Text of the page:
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Health - Index > Vegan
New Harvest: Advancing Meat Substitutes
In Vitro Meat
By RAIZEL ROBIN
New York Times Magazine, "The Year in Ideas," December 11, 2005
In July, scientists at the University of Maryland announced the development of
bioengineering techniques that could be used to mass-produce a new food for
public consumption: meat that is grown in incubators.
The process works by taking stem cells from a biopsy of a live animal (or a
piece of flesh from a slaughtered animal) and putting them in a
three-dimensional growth medium - a sort of scaffolding made of proteins.
Bathed in a nutritional mix of glucose, amino acids and minerals, the stem
cells multiply and differentiate into muscle cells, which eventually form
muscle fibers. Those fibers are then harvested for a minced-meat product.
Scientists at NASA and at several Dutch universities have been developing the
technology since 2001, and in a few years' time there may be a lab-grown meat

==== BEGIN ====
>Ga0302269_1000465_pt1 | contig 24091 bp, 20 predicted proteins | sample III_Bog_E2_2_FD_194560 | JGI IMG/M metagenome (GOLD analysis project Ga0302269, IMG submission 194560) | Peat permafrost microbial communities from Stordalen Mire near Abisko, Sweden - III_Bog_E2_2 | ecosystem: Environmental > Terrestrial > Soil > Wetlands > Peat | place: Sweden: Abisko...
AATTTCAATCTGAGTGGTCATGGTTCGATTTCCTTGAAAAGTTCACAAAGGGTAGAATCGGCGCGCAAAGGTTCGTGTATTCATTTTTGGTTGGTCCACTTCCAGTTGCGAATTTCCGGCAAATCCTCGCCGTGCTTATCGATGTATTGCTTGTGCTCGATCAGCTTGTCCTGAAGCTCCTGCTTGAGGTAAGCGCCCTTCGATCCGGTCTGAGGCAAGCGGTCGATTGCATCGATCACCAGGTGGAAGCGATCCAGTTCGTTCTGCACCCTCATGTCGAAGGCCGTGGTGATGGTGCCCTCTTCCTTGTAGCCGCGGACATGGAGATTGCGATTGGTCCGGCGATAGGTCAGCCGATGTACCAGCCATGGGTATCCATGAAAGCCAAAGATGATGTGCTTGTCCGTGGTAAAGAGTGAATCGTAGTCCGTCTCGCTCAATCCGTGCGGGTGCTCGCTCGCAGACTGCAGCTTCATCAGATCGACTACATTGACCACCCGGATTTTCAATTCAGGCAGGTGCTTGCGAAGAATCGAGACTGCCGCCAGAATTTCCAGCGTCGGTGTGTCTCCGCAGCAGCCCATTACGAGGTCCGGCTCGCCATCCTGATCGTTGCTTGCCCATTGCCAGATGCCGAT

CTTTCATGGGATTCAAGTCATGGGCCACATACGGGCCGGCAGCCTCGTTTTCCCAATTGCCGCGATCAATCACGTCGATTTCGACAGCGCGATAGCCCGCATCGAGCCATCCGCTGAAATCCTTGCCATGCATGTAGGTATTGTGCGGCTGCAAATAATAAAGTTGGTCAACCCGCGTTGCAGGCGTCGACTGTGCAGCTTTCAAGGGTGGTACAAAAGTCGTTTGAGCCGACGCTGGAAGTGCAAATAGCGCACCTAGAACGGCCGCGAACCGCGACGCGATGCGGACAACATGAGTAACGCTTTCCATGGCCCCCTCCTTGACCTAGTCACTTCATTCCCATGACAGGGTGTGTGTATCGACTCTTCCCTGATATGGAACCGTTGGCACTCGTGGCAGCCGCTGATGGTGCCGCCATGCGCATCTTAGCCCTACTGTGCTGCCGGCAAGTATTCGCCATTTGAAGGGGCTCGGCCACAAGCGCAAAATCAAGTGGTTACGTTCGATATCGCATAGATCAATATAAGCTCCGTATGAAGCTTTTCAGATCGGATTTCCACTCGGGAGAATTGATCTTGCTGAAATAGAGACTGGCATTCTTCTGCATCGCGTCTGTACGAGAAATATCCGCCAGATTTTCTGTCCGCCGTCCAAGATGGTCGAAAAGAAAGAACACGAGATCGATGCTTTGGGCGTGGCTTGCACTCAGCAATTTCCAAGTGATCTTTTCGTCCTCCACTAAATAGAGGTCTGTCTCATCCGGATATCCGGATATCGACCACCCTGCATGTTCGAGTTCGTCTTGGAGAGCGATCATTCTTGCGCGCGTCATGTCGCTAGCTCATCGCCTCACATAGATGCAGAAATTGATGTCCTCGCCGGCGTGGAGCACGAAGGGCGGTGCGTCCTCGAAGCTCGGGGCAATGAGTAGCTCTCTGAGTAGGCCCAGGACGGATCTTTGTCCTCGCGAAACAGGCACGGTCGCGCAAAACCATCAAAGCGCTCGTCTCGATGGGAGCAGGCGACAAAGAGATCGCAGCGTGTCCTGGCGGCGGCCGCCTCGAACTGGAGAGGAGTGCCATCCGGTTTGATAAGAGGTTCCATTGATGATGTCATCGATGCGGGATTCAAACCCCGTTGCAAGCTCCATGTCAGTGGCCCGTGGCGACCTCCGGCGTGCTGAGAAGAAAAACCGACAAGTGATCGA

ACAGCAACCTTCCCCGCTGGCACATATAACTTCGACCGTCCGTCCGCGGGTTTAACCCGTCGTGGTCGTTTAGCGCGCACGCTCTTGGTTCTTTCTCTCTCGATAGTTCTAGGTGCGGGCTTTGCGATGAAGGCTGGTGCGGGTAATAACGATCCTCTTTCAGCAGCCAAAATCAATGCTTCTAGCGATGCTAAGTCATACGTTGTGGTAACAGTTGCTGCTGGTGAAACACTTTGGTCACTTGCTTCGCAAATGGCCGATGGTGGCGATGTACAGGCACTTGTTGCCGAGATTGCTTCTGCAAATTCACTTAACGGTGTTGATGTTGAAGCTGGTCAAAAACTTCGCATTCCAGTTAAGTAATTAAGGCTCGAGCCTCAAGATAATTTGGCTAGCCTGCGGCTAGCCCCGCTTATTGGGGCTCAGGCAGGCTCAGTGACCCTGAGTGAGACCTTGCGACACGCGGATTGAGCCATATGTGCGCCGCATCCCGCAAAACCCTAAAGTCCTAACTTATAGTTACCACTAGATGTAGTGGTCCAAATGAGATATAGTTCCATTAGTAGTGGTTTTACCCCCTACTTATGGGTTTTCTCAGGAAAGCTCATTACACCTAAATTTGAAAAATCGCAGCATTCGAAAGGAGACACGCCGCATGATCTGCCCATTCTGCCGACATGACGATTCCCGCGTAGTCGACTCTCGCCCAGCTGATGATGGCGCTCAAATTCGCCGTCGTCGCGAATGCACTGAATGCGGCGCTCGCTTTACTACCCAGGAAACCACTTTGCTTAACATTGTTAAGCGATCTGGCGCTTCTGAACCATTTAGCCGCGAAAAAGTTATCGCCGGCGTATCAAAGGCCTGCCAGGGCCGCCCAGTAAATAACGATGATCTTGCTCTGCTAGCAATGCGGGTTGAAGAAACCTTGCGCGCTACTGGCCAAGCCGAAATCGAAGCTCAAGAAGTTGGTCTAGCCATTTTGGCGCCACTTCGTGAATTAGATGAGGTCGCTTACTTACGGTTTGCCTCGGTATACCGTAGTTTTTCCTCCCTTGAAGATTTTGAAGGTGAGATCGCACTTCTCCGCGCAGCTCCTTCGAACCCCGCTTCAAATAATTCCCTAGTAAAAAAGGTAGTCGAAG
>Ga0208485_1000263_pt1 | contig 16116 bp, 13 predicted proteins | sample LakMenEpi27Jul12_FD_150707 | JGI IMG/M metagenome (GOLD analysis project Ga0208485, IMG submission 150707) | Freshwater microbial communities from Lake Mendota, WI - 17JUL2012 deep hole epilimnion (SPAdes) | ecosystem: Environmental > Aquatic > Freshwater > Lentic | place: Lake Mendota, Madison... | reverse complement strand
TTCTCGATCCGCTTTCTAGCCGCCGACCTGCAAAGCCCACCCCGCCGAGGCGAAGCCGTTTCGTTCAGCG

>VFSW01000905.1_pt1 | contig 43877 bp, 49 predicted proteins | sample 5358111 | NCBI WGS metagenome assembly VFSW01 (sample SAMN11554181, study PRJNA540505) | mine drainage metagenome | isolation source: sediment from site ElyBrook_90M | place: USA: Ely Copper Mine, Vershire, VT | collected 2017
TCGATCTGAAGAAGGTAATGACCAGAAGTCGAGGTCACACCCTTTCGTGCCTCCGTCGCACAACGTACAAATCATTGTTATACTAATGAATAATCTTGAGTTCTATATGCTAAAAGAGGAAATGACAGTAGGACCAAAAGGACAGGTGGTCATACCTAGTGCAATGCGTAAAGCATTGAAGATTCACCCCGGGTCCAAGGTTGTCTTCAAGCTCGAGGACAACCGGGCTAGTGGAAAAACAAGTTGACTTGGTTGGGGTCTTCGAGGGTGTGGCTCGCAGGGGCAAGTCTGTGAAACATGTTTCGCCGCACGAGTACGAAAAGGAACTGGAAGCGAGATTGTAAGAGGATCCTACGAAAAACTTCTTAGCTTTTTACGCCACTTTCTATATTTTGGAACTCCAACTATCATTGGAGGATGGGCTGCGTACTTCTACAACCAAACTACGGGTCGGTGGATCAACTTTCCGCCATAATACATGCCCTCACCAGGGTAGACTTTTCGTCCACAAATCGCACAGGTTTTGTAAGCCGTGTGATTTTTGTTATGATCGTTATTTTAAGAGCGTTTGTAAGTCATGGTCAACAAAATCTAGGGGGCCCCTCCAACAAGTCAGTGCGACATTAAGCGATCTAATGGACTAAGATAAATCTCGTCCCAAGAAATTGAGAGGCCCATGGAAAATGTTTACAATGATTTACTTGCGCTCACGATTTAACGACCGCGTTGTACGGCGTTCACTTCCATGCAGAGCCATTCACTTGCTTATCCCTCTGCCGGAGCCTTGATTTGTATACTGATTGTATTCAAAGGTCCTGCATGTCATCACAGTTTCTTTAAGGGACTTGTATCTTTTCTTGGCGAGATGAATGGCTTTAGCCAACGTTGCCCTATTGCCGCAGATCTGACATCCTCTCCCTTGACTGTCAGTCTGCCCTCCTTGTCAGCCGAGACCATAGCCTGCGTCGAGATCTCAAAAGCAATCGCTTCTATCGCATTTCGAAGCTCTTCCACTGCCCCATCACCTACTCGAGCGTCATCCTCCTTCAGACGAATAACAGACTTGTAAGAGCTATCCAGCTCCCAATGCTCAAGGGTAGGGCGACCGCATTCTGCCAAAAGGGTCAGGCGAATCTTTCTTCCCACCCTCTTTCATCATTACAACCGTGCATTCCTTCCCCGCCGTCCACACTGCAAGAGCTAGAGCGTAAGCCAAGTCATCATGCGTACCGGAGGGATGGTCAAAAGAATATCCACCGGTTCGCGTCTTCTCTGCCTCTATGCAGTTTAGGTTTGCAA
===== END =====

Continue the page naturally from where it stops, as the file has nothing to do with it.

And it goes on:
ready to market as sausages or patties. In 20 years, the scientists predict,
they may be able to grow a whole beef or pork loin. A tissue engineer at the
Medical University of South Carolina has even proposed a countertop device
similar to a bread maker that would produce meat overnight in your kitchen.
There are still several major hurdles to clear, like figuring out a way to get
stem cells to proliferate cheaply enough that meat could be mass-produced. But
if in vitro meat becomes viable, the environmental and ethical consequences
could be profound. The thought of beef grown in the lab may turn your stomach,
but in vitro meat would avoid many of the downsides of factory farming, most
notably pollution: in the United States, livestock produce 1.4 billion tons of
waste each year. What's more, once a meat-cell culture exists, it could
function the way a yeast or yogurt culture does, so that meat growers wouldn't
need to use a new animal for each set of starter cells - and the meat industry
would no longer be dependent on slaughtering animals.